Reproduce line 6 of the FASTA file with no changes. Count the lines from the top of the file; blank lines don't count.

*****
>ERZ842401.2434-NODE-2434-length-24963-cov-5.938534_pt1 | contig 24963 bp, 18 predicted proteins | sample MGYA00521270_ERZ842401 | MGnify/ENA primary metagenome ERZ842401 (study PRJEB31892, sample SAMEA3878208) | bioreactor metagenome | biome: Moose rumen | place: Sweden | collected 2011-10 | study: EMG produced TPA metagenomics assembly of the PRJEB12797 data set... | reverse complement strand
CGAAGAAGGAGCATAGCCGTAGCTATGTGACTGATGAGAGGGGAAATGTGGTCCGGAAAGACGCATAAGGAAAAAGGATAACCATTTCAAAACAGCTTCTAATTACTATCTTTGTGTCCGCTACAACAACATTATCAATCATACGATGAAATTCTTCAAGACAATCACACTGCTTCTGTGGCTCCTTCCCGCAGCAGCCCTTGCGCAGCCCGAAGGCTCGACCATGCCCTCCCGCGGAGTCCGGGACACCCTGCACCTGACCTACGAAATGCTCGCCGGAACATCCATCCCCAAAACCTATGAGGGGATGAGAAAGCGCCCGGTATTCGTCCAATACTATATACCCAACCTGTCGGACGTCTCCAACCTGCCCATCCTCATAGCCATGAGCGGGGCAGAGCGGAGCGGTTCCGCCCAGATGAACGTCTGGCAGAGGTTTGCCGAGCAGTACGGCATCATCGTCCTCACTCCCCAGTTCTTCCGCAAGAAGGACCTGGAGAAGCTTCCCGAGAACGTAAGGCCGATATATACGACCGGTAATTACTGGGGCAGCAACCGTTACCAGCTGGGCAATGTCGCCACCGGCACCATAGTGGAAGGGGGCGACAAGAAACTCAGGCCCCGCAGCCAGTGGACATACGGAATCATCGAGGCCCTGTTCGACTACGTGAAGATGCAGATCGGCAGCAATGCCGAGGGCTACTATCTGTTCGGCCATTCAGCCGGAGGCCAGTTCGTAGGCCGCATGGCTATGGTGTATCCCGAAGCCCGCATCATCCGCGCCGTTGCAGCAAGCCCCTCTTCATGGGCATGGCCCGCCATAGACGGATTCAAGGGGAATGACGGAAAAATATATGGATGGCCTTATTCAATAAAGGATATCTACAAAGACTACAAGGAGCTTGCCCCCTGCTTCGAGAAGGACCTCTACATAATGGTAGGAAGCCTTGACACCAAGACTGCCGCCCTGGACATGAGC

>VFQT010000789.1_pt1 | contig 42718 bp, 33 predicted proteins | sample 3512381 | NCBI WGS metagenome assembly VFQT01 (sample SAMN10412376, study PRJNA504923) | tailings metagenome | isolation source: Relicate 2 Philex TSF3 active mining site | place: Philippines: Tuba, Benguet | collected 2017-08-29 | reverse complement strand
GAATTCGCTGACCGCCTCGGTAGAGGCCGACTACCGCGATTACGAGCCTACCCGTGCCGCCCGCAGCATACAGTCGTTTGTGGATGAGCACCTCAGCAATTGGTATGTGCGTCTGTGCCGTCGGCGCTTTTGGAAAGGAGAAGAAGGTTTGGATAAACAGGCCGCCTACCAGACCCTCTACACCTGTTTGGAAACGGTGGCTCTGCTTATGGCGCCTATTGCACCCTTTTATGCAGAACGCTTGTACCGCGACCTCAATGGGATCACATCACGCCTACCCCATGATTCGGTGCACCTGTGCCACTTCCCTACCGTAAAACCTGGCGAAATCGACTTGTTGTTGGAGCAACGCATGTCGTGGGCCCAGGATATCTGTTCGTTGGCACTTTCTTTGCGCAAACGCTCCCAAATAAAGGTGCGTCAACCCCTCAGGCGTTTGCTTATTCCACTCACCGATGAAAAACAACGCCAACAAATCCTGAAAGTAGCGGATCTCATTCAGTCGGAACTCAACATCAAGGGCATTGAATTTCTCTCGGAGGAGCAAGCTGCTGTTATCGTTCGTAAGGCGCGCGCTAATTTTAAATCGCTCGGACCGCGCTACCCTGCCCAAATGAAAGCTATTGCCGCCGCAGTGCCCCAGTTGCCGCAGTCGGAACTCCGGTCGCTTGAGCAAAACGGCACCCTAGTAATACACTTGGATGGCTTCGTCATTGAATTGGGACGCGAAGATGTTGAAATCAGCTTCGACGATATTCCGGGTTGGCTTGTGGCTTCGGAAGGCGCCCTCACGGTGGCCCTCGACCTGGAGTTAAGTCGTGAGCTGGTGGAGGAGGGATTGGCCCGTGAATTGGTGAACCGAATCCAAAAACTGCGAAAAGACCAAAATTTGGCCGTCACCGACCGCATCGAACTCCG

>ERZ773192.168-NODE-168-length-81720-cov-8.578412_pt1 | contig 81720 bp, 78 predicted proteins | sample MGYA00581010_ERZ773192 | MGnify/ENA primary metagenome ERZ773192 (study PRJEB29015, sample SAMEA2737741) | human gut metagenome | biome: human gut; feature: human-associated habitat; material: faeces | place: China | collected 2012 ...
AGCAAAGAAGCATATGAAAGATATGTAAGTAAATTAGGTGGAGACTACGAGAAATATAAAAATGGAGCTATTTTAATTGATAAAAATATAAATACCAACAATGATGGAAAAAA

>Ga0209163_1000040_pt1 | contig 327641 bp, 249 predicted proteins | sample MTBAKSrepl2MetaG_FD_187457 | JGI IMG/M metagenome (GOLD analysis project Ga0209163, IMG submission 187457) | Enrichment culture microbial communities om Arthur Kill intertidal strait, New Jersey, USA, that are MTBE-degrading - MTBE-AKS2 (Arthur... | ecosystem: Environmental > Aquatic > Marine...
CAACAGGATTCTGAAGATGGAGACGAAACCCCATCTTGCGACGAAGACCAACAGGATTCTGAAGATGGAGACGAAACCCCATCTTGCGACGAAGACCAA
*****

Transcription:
AGCAAAGAAGCATATGAAAGATATGTAAGTAAATTAGGTGGAGACTACGAGAAATATAAAAATGGAGCTATTTTAATTGATAAAAATATAAATACCAACAATGATGGAAAAAA